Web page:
Unborn baby who was doomed to die in utero is now "probably the happiest kid" in the home of the Schachles of Dickson, Tennessee.
Michael Schachle is a five-year-old child in Dickson, Tennessee, who has Down syndrome. According to his father, Daniel Schachle, 45, he “probably is the happiest kid in our house.” Schachle and his wife, Michelle, have 13 children.
“He’s always joyful,” Daniel said. “He’s a rambunctious little five-year-old who runs around all the time, plays, gets into things. He’s got a great sense of humor. He’s always kind of messing with people, playing jokes and stuff.”
And, Michael is a sign that Fr. Michael J. McGivney, the founder of the Knights of Columbus, is among the saints. On May 27, the Vatican announced that a thorough investigation of the healing of Michael Schachle from a fatal syndrome when he was still an unborn child was attributable to the intercession of Fr. McGivney. The healing had no medical or scientific explanation.
In other words, it was a miracle, opening the way for Fr. McGivney, who died in 1890, to be beatified.
The incredible story began on the last day of 2014, when Michelle Schachle, who was expecting, went for an ultrasound examination. The image showed worrying signs. Michelle’s doctor said the unborn child was likely to have either Trisomy-18 or Trisomy-21, commonly called Down syndrome.
One test led to another, and on February 25, 2015, the doctor told the couple that their baby in fact had fetal hydrops, a condition where he is overwhelmed by uncontrollable fluid buildup.
“The doctor gave us a 0% chance of survival,” Daniel recalled. “She said she’d been doing medicine for 30 years and never saw a child survive this.”
The physician told Michelle that she could let the pregnancy continue until the baby died on his own, and then the doctor would induce labor. Because of the possibility of Mirror Syndrome, in which a mother takes on a lot of the fluid that the baby is developing, putting the mom’s life at risk, the doctor said “she could terminate the pregnancy right now,” Daniel related.
Though the diagnosis terrified Michelle, whose first child years earlier had been a stillbirth, the Schachles knew that abortion was never going to be an option. Daniel said he felt anger during the discussion, as his fatherly instinct to protect his child kicked in.
The devastated couple went home with many questions. They spoke with their parish priest to begin planning for a funeral. But Daniel decided to pray for a cure. As a longtime Knight of Columbus, his prayer instinctively was directed toward Fr. Michael J. McGivney, the founder of the Catholic fraternal society. His whole career as a Knights insurance agent had been built upon Fr. McGivney’s vision in founding the Knights. For Daniel, it was a “vocation to carry on the care of widows and orphans that Fr. McGivney envisioned.” The Schachles were a home-schooling family and developed a network with other home-schoolers. They named their home school the Fr. McGivney Academy. “We’ve often asked him to pray for us, and we’ve done the prayer for his canonization for years.”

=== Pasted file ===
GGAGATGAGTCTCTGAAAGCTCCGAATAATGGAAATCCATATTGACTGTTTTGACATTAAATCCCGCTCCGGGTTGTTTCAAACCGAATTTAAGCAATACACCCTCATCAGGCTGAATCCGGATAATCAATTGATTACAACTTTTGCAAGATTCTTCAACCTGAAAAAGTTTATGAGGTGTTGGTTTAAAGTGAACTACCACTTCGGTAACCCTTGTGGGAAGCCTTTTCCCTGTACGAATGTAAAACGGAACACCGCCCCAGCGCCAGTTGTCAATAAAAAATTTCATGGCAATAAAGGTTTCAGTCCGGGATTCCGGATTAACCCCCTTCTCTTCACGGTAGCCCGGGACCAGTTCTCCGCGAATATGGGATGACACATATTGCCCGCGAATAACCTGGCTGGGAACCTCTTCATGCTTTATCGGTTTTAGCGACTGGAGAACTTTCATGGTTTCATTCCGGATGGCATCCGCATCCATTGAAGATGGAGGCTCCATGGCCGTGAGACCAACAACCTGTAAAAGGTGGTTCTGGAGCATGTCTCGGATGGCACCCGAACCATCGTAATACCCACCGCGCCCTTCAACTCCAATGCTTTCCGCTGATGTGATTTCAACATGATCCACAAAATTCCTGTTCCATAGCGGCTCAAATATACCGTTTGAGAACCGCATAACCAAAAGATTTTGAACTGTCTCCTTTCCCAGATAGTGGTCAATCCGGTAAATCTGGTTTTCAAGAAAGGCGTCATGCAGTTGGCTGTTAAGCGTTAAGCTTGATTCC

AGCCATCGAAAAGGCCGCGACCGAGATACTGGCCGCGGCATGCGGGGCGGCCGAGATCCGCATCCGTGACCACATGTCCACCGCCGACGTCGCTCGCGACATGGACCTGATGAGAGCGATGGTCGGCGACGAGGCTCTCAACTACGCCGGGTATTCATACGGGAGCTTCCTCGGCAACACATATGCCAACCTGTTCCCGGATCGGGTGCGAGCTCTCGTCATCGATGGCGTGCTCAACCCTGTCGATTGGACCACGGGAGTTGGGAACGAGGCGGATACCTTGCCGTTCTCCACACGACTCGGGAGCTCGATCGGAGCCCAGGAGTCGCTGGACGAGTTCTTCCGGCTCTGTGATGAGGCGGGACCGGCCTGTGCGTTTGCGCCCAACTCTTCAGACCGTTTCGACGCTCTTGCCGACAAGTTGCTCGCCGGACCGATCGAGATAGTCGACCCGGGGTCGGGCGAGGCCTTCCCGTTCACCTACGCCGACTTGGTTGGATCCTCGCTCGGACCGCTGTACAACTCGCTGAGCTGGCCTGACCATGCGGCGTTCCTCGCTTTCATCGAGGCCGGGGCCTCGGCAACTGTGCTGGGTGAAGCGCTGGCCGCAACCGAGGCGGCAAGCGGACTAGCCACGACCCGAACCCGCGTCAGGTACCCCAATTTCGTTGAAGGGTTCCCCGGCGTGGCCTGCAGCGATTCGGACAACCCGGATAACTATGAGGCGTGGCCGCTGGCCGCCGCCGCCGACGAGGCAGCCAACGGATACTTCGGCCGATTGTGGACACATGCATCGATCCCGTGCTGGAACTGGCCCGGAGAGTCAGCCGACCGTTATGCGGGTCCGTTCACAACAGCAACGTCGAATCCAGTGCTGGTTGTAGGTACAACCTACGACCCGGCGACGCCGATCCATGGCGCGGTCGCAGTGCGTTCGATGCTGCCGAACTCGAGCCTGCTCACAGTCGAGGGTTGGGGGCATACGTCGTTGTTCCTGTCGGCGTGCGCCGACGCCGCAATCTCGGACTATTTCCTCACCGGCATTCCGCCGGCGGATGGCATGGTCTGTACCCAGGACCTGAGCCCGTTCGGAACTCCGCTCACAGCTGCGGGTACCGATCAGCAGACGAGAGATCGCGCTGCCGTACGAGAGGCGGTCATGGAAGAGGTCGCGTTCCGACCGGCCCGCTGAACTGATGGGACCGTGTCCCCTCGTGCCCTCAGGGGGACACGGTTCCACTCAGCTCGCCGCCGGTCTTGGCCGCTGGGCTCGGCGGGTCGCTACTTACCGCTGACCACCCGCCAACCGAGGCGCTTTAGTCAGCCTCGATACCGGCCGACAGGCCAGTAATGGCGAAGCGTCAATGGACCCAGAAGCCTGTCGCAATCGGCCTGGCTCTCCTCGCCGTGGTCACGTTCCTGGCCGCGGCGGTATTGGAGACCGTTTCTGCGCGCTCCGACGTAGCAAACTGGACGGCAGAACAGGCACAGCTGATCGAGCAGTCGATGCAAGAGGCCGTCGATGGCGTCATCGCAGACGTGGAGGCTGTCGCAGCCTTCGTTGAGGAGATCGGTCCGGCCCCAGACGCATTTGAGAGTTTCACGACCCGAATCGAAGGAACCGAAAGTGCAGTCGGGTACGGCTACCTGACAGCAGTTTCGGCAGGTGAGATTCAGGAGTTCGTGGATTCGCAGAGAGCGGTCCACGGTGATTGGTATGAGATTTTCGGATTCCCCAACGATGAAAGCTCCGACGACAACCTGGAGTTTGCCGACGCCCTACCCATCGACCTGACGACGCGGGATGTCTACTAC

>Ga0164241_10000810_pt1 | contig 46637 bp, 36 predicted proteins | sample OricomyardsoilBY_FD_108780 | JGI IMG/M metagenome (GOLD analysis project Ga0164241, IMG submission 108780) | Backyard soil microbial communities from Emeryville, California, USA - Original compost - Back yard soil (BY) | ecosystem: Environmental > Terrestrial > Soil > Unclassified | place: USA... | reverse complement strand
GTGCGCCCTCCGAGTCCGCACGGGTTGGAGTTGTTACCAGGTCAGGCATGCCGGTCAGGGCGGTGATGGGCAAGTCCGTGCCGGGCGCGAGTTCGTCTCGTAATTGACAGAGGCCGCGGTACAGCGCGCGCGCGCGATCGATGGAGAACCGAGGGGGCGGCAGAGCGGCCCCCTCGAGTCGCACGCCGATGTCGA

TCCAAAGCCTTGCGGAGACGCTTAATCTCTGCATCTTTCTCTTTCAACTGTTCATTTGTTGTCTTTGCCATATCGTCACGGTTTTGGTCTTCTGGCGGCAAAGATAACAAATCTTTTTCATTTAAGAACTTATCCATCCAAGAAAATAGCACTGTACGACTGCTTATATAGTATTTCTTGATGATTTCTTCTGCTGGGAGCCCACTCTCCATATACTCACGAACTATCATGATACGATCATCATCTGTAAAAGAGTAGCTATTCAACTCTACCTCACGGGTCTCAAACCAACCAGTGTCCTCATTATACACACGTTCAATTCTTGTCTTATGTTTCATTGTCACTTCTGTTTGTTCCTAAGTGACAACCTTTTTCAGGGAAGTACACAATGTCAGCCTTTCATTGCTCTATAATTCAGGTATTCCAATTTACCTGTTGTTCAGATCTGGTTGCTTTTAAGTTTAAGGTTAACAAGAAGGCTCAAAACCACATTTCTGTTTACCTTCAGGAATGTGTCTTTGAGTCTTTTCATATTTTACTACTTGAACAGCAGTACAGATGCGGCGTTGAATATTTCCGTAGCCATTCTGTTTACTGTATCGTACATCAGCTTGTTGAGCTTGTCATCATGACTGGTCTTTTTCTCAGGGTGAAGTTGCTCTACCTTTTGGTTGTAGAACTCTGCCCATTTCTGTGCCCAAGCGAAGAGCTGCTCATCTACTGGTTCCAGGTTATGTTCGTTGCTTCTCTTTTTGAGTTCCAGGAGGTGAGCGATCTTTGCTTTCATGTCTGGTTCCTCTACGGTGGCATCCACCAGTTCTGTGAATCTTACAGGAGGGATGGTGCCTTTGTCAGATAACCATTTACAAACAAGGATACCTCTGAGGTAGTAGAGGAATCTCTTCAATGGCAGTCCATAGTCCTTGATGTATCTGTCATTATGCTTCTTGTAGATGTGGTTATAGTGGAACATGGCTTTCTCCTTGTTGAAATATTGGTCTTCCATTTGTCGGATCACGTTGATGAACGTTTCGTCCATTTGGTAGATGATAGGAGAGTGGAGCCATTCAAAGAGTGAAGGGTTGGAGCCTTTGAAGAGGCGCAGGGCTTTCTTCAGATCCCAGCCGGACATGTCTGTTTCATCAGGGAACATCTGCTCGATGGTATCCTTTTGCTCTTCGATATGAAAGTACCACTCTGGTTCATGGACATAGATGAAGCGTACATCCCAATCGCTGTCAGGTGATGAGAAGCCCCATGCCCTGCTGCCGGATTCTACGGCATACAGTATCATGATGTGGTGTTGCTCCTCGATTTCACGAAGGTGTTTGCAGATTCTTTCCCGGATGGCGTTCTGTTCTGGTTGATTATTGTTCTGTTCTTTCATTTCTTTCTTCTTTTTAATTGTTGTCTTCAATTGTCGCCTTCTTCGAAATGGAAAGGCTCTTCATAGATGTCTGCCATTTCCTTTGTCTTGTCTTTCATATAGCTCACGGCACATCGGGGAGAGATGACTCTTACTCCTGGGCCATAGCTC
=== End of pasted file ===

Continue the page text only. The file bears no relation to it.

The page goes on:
But this father’s prayer now took on characteristics of Jesus’ Agony in the Garden, with Daniel mouthing words to the effect, “Lord, if it be your will, let this cup of suffering pass from us, but not my will but yours be done.” He specifically asked Fr. McGivney to intercede for his son’s healing, and promised to name him after the founder of the Knights if their petition was granted.
“After praying, I got up and told my wife what I had done,” he said. “She was a little bit frustrated at first because she really wanted to name the baby [Benedict] after her grandpa. But the next morning, she was all on board and began asking her friends to pray to Fr. McGivney, as did I, through email chain groups and stuff like that.”
Daniel said that the day he decided to ask for Fr. McGivney’s intercession, “we were going back and forth trying to process everything that was going on. We were looking at this pregnancy like God knows how long we would carry the child and end up with a stillbirth. Michelle was already making plans, and we were talking to our pastor about burial, and we had some friends who made some burial gowns for him. One day I went into the bedroom, and my wife just lay down on the floor crying. She was kind of inconsolable.”
“I remember kneeling down and telling God, ‘If you take my baby, I will still love you, but it will take me a while to forgive you,'” Michelle, 49, recalled. “‘I will do whatever you want me to do. It’s all in your hands.’
“I don’t remember if it was that day or the next day that I said, ‘Of course God can heal him, but what if he doesn’t, Dan?’ And he was like, ‘No he’s just going to be healed.'”
Events in the following weeks would affirm his instincts.